Date of Award
Trombone -- Instruction and study, Music -- Instruction and study, Composition (Music), Music -- Interpretation (Phrasing, dynamics, etc)
The world of trombone performance practices based specifically on the nationality of the composition is one that has not been thoroughly explored, especially in regards to methodological studies. The basis of this thesis is to provide a progressive method book detailing appropriate performance practices through the inclusion of various solos and arrangements alongside annotations and performance notes. This aids trombonists in becoming aware of what it means to appropriately play music based on its national background, and elevates trombonists to a new level of playing and musicianship. Upon exploration into this method book, trombonists are guided through the cultural centers of music composition in the Western classical style, including stylistic performance practices pertaining to Russian, French, German, and Italian compositions. To provide a foundation for describing national performance practices, this thesis explores the compositional techniques of various prominent composers from the aforementioned "cultural centers of music composition." In addition to compositional study, comprehensive research into current performance practices (based on notable recordings from prominent and well-respected symphony orchestras and trombonists), as well as first-hand knowledge compiled from interviews from professional trombonists and other professional musicians will be presented. Through the combination of this knowledge and research, a solid and reputable foundation for performance practices dependent on culture and nationality of the composition is discovered. This method book will allow trombonists to play music more authentically, be able to sight-read at a more efficient level, develop an in-depth understanding behind the musical notation, and become better musicians.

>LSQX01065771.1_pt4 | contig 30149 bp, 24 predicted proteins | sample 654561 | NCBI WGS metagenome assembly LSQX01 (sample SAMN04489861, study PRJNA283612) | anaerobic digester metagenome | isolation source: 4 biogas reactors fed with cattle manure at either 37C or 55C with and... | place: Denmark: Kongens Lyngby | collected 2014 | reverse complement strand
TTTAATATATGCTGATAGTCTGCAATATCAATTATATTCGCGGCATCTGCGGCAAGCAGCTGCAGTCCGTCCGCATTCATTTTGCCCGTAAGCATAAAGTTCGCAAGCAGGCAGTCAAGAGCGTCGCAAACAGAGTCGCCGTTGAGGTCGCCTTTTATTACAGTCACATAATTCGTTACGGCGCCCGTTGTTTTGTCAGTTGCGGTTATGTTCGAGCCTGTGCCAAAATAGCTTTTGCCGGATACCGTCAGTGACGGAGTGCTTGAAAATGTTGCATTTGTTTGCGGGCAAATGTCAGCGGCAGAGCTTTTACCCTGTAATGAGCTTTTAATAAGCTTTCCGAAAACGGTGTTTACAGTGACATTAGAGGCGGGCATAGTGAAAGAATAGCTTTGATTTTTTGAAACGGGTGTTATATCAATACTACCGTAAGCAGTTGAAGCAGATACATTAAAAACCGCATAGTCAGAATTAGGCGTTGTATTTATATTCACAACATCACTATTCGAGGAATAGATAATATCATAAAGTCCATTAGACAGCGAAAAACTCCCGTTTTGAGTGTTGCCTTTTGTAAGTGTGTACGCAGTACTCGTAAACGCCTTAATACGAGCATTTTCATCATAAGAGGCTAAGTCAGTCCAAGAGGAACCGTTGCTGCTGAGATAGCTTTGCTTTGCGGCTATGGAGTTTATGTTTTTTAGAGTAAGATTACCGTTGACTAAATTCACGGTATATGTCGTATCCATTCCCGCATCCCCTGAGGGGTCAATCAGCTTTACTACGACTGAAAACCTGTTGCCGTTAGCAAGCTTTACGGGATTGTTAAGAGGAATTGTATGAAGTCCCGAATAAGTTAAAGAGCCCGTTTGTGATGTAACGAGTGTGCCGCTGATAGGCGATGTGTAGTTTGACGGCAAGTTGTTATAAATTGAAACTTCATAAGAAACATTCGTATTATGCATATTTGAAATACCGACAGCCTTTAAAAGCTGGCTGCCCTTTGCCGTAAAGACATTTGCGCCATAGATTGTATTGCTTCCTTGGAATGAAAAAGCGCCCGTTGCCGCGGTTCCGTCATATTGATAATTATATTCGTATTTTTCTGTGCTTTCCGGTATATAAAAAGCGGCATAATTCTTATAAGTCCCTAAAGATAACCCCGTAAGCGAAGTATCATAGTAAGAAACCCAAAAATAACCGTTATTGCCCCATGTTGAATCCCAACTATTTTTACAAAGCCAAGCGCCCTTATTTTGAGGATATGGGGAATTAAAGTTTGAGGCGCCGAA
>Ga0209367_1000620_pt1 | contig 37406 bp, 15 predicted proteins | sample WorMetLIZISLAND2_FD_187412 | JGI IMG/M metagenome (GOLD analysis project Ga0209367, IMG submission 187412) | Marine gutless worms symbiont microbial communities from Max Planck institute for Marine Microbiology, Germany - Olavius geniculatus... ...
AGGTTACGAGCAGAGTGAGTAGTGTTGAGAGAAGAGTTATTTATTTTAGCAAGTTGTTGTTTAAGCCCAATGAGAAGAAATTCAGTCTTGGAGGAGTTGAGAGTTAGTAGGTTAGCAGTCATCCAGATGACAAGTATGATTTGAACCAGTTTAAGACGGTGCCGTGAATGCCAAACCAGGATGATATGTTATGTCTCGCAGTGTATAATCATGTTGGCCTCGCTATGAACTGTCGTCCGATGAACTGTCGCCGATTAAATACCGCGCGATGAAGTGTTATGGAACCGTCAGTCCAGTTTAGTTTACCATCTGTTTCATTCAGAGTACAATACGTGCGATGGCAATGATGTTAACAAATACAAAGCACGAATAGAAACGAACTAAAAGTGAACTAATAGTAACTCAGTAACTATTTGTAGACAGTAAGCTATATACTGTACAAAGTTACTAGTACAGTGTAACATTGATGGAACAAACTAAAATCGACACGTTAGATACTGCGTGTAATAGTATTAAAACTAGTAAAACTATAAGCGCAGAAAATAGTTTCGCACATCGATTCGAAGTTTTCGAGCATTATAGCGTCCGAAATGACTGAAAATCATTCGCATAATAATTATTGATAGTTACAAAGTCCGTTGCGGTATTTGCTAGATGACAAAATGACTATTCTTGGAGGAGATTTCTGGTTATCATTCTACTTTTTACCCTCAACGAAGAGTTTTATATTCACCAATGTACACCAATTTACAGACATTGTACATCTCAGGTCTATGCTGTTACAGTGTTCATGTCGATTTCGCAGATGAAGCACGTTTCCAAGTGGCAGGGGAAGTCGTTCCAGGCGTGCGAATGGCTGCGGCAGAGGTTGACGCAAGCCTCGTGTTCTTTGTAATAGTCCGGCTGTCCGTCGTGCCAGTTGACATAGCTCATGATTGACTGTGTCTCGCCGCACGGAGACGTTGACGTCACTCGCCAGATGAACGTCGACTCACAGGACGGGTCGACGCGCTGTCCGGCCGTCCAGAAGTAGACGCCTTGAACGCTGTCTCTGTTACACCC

Arnold, Sam, "The Cultural Trombone: a Contemporary View on National Performance Practices" (2014). University Honors Theses. Paper 118.